Friday, November 11, 2016


I hate the mouse, so it makes sense that I would especially hate copying and pasting from the command line. I usually just need one word of screen output to go about my business and do what I need to do, but this requires activating the control box (Alt+Space), activating the Edit menu, activating the Mark command and then dragging the cursor over the text of interest. Woe be to me if I screw up the text selection, because then I get to start all over again. And then there's when Windows doesn't respond consistently to the Alt+Space keystrokes I'm sending in order to activate the control box (yes, this happens; no, it's not human error).

I hate this so much that I wrote a pair of programs (line and word) to resolve it. Here are three examples of using them: getting all IP addresses, copying one of several paths to the clipboard, and isolating a filename in a paragraph of output.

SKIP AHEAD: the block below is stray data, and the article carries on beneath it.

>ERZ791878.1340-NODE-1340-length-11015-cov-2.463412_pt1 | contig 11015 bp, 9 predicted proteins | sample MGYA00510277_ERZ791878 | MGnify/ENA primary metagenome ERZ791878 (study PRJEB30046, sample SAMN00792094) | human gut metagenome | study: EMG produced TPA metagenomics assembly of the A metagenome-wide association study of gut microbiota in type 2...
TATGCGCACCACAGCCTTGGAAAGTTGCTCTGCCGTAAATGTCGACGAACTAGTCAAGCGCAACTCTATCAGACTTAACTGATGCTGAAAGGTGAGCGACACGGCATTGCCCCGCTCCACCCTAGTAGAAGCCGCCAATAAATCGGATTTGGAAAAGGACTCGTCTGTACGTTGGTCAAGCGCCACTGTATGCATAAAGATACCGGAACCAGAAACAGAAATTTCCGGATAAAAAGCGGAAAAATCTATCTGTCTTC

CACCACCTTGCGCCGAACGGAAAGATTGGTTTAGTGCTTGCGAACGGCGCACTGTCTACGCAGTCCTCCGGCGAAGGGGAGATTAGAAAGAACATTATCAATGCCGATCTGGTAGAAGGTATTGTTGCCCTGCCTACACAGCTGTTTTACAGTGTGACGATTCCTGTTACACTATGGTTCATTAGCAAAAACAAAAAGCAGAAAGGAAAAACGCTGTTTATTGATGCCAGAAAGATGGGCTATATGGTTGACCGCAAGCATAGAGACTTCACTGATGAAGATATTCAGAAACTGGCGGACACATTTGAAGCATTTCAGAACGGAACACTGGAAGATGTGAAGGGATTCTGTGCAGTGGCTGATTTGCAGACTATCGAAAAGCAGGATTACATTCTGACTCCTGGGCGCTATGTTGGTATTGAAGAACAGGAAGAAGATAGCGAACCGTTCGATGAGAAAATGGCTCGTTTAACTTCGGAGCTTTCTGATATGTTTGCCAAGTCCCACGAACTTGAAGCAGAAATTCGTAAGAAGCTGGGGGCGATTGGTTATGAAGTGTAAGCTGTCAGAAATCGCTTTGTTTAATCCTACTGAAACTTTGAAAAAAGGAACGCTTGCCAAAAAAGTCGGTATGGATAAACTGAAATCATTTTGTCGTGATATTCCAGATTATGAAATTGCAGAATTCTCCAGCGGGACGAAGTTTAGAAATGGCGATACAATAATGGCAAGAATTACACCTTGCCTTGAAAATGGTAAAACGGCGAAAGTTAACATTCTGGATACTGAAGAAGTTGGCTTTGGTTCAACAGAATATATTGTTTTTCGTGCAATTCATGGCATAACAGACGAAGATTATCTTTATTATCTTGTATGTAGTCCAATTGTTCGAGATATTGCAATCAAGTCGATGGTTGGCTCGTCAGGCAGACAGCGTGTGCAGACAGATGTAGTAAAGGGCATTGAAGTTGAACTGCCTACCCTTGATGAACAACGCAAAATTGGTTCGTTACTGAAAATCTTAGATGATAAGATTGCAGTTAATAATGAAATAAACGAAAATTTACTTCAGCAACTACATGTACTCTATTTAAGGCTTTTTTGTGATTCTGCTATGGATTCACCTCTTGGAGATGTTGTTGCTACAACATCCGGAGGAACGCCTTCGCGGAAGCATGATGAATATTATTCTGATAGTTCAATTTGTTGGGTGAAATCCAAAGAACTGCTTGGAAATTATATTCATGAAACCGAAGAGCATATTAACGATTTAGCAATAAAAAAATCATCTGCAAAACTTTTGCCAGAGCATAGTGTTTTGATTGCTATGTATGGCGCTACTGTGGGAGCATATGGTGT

If you invoke line or word without an argument, it will print the output with line numbers. An argument will isolate the lines or words you specify. Word accepts negative indices like Python. Line does not, because I didn't want to hog memory reading all of stdin into a buffer, though it wouldn't be hard to add, and it's not unreasonable since this is mostly for use with small buffers. Neither program accepts ranges, because I didn't have lots of time to spend.

You can get the code here:


  1. This is why I run shells out of emacs.

    1. That's interesting. I always wanted to learn Emacs, but after I invested the time in Vim, I had less reward waiting for me for learning to use Emacs (I already know one programmer's editor) and some of the chords requiring multiple keys were a bit arduous. But I still look on with wonder and curiosity when I see an experienced colleague bust out Emacs.

    2. I use evil-mode. All that vim knowledge isn't wasted then! And you can avoid the awkward key bindings with something like Spacemacs.